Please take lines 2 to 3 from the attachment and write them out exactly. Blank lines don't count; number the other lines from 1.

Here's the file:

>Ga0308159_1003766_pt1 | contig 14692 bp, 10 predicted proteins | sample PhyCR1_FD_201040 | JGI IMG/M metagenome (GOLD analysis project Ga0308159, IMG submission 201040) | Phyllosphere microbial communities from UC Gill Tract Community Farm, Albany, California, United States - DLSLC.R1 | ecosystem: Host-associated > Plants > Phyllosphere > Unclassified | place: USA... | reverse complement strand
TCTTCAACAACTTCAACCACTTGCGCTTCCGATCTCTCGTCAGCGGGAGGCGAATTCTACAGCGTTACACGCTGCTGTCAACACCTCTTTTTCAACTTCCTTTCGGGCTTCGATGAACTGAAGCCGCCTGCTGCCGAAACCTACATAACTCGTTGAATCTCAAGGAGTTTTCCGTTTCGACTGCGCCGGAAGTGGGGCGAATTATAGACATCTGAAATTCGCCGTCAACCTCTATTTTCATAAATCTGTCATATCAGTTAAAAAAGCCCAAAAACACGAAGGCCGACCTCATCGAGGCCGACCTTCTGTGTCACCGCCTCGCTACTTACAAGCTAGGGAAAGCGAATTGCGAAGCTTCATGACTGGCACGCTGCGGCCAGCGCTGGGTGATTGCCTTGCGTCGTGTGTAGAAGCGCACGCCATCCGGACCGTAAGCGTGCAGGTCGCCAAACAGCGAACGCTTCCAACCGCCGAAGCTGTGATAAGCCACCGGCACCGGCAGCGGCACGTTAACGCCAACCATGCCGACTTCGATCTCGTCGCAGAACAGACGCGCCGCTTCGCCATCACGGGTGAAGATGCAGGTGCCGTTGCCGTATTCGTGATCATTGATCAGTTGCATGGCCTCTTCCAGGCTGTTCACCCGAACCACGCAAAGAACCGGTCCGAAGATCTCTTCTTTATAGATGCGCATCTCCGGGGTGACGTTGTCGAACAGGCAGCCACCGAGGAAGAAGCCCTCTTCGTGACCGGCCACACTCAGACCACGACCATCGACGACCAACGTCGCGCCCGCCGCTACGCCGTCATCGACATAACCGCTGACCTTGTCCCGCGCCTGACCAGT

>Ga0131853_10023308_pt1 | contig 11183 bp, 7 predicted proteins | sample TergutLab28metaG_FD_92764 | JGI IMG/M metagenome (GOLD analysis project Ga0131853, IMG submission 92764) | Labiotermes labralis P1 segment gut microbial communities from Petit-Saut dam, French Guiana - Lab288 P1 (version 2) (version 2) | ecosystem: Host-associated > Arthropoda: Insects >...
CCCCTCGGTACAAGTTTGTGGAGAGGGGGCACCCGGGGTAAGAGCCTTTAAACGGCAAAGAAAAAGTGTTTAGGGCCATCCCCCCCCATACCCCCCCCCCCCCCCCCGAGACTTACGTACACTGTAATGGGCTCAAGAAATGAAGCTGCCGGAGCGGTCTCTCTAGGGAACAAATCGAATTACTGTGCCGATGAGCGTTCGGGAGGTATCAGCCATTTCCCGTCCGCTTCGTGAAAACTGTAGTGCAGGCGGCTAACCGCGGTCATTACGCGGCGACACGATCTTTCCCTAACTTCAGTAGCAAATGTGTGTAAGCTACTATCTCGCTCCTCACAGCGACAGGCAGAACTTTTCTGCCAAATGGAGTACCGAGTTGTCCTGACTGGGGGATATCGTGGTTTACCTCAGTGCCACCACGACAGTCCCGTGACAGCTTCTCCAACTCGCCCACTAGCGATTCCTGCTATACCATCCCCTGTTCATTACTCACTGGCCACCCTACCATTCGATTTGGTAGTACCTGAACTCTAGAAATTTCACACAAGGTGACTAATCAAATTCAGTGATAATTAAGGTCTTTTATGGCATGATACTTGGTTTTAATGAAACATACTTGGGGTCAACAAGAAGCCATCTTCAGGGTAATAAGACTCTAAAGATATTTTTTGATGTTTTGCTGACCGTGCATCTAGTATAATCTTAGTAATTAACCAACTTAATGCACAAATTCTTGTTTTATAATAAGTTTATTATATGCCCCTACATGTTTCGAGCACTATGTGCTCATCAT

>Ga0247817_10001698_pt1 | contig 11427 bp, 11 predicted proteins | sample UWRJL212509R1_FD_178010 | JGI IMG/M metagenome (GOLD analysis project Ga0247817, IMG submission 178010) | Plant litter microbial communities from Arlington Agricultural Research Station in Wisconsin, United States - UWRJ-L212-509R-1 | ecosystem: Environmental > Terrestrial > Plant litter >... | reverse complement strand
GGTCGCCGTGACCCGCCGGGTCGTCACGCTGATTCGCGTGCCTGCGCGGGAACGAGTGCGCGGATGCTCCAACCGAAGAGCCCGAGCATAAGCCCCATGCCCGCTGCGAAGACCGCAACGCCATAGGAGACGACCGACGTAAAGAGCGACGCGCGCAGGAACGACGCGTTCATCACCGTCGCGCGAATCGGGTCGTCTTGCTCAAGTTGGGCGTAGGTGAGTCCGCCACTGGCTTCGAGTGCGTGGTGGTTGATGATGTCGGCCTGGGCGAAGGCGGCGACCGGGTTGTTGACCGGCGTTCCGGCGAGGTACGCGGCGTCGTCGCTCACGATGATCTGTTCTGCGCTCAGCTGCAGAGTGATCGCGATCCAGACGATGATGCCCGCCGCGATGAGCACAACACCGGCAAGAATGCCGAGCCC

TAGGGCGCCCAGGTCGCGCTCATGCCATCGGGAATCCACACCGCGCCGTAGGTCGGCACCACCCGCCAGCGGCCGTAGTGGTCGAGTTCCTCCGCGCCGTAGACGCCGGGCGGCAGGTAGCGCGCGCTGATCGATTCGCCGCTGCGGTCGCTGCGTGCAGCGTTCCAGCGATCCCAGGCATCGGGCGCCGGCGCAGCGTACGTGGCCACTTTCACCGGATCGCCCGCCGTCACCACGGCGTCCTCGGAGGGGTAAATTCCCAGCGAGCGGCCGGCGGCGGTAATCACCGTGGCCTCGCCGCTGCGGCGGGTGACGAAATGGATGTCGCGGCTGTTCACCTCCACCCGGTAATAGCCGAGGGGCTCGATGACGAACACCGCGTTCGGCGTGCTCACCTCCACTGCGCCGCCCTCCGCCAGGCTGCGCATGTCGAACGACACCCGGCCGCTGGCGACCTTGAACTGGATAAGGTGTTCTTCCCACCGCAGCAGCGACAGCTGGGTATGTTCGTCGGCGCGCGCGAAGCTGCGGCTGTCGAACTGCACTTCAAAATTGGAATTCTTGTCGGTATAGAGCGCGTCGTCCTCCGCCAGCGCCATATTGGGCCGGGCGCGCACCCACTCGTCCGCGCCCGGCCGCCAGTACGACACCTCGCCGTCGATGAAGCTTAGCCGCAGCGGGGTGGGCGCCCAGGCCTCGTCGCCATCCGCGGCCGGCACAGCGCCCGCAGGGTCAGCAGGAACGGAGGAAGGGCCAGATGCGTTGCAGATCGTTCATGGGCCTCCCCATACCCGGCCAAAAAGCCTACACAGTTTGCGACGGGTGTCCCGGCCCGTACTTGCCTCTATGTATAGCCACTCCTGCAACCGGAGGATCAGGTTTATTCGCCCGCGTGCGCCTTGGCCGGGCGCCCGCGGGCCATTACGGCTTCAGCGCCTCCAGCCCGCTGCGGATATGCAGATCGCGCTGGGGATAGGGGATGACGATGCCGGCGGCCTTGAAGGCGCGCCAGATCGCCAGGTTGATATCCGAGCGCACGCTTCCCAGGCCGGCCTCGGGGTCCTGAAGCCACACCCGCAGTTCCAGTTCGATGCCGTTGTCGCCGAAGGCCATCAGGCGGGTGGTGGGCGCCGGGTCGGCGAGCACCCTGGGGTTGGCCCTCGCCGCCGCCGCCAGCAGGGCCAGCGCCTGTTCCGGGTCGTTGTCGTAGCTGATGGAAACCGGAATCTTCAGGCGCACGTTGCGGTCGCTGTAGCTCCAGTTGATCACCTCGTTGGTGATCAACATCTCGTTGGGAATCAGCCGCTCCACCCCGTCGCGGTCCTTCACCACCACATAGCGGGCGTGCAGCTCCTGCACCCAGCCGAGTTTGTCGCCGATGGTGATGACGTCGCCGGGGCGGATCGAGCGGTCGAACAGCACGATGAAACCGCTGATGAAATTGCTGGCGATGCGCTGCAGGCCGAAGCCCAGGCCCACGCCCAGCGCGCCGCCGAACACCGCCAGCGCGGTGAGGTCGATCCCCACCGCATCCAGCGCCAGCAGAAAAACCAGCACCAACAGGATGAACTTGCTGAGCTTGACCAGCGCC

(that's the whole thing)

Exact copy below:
TCTTCAACAACTTCAACCACTTGCGCTTCCGATCTCTCGTCAGCGGGAGGCGAATTCTACAGCGTTACACGCTGCTGTCAACACCTCTTTTTCAACTTCCTTTCGGGCTTCGATGAACTGAAGCCGCCTGCTGCCGAAACCTACATAACTCGTTGAATCTCAAGGAGTTTTCCGTTTCGACTGCGCCGGAAGTGGGGCGAATTATAGACATCTGAAATTCGCCGTCAACCTCTATTTTCATAAATCTGTCATATCAGTTAAAAAAGCCCAAAAACACGAAGGCCGACCTCATCGAGGCCGACCTTCTGTGTCACCGCCTCGCTACTTACAAGCTAGGGAAAGCGAATTGCGAAGCTTCATGACTGGCACGCTGCGGCCAGCGCTGGGTGATTGCCTTGCGTCGTGTGTAGAAGCGCACGCCATCCGGACCGTAAGCGTGCAGGTCGCCAAACAGCGAACGCTTCCAACCGCCGAAGCTGTGATAAGCCACCGGCACCGGCAGCGGCACGTTAACGCCAACCATGCCGACTTCGATCTCGTCGCAGAACAGACGCGCCGCTTCGCCATCACGGGTGAAGATGCAGGTGCCGTTGCCGTATTCGTGATCATTGATCAGTTGCATGGCCTCTTCCAGGCTGTTCACCCGAACCACGCAAAGAACCGGTCCGAAGATCTCTTCTTTATAGATGCGCATCTCCGGGGTGACGTTGTCGAACAGGCAGCCACCGAGGAAGAAGCCCTCTTCGTGACCGGCCACACTCAGACCACGACCATCGACGACCAACGTCGCGCCCGCCGCTACGCCGTCATCGACATAACCGCTGACCTTGTCCCGCGCCTGACCAGT

>Ga0131853_10023308_pt1 | contig 11183 bp, 7 predicted proteins | sample TergutLab28metaG_FD_92764 | JGI IMG/M metagenome (GOLD analysis project Ga0131853, IMG submission 92764) | Labiotermes labralis P1 segment gut microbial communities from Petit-Saut dam, French Guiana - Lab288 P1 (version 2) (version 2) | ecosystem: Host-associated > Arthropoda: Insects >...